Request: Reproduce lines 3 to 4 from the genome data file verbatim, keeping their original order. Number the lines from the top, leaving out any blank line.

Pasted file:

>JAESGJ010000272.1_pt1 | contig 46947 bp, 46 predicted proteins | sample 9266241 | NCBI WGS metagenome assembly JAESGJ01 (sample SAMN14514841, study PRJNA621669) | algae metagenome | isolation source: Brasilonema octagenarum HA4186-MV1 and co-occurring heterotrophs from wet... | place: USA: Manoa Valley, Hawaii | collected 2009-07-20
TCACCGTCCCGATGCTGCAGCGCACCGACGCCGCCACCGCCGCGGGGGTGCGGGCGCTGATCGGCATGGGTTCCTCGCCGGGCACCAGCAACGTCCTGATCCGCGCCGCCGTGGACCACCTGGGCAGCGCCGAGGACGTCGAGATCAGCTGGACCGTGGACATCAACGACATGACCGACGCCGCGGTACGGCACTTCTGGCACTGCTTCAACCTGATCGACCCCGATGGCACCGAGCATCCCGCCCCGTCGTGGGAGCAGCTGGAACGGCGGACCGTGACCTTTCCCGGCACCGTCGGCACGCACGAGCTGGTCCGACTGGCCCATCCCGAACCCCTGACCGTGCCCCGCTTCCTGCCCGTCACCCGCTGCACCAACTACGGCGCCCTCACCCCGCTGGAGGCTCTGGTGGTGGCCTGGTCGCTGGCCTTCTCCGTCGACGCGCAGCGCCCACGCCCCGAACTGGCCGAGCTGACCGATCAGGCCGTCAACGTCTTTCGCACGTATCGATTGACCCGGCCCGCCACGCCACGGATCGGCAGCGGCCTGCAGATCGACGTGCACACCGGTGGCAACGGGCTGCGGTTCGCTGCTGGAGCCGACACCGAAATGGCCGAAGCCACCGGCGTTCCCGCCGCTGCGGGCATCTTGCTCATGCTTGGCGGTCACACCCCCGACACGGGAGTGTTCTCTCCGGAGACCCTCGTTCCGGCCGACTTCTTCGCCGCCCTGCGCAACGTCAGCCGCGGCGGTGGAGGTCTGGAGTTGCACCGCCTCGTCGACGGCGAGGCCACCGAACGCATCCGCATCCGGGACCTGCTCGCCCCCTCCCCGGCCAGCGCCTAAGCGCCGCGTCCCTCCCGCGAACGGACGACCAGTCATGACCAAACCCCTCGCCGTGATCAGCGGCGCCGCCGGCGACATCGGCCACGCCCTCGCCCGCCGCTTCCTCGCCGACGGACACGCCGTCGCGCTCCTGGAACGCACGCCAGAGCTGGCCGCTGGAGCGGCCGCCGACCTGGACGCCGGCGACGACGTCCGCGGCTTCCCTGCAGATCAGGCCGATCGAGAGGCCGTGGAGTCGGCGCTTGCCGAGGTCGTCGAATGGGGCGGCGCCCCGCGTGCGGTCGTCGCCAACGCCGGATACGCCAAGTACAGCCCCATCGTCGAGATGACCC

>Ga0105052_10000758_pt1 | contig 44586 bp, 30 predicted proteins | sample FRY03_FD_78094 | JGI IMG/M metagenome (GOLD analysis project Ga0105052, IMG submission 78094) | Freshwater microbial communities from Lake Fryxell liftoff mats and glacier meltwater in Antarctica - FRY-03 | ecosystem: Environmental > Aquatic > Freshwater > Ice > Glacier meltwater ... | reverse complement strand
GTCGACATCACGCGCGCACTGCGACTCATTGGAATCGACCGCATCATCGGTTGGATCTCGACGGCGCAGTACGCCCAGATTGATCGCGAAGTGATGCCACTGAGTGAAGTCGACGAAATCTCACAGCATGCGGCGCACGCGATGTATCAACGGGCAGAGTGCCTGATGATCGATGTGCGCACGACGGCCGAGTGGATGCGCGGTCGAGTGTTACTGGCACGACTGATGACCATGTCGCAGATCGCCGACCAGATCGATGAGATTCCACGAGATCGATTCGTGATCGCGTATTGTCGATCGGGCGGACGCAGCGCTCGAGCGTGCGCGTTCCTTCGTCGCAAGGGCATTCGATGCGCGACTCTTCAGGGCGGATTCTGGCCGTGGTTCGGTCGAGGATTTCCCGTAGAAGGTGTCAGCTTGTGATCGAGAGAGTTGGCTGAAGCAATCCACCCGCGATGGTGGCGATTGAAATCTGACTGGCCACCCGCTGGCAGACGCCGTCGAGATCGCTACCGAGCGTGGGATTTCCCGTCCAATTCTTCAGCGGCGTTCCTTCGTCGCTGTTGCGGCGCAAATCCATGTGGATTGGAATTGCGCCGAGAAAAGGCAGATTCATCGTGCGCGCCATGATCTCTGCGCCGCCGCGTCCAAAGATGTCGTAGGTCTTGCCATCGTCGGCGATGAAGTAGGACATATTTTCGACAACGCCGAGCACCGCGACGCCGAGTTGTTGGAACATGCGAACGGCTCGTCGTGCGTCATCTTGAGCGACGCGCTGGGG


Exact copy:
>Ga0105052_10000758_pt1 | contig 44586 bp, 30 predicted proteins | sample FRY03_FD_78094 | JGI IMG/M metagenome (GOLD analysis project Ga0105052, IMG submission 78094) | Freshwater microbial communities from Lake Fryxell liftoff mats and glacier meltwater in Antarctica - FRY-03 | ecosystem: Environmental > Aquatic > Freshwater > Ice > Glacier meltwater ... | reverse complement strand
GTCGACATCACGCGCGCACTGCGACTCATTGGAATCGACCGCATCATCGGTTGGATCTCGACGGCGCAGTACGCCCAGATTGATCGCGAAGTGATGCCACTGAGTGAAGTCGACGAAATCTCACAGCATGCGGCGCACGCGATGTATCAACGGGCAGAGTGCCTGATGATCGATGTGCGCACGACGGCCGAGTGGATGCGCGGTCGAGTGTTACTGGCACGACTGATGACCATGTCGCAGATCGCCGACCAGATCGATGAGATTCCACGAGATCGATTCGTGATCGCGTATTGTCGATCGGGCGGACGCAGCGCTCGAGCGTGCGCGTTCCTTCGTCGCAAGGGCATTCGATGCGCGACTCTTCAGGGCGGATTCTGGCCGTGGTTCGGTCGAGGATTTCCCGTAGAAGGTGTCAGCTTGTGATCGAGAGAGTTGGCTGAAGCAATCCACCCGCGATGGTGGCGATTGAAATCTGACTGGCCACCCGCTGGCAGACGCCGTCGAGATCGCTACCGAGCGTGGGATTTCCCGTCCAATTCTTCAGCGGCGTTCCTTCGTCGCTGTTGCGGCGCAAATCCATGTGGATTGGAATTGCGCCGAGAAAAGGCAGATTCATCGTGCGCGCCATGATCTCTGCGCCGCCGCGTCCAAAGATGTCGTAGGTCTTGCCATCGTCGGCGATGAAGTAGGACATATTTTCGACAACGCCGAGCACCGCGACGCCGAGTTGTTGGAACATGCGAACGGCTCGTCGTGCGTCATCTTGAGCGACGCGCTGGGG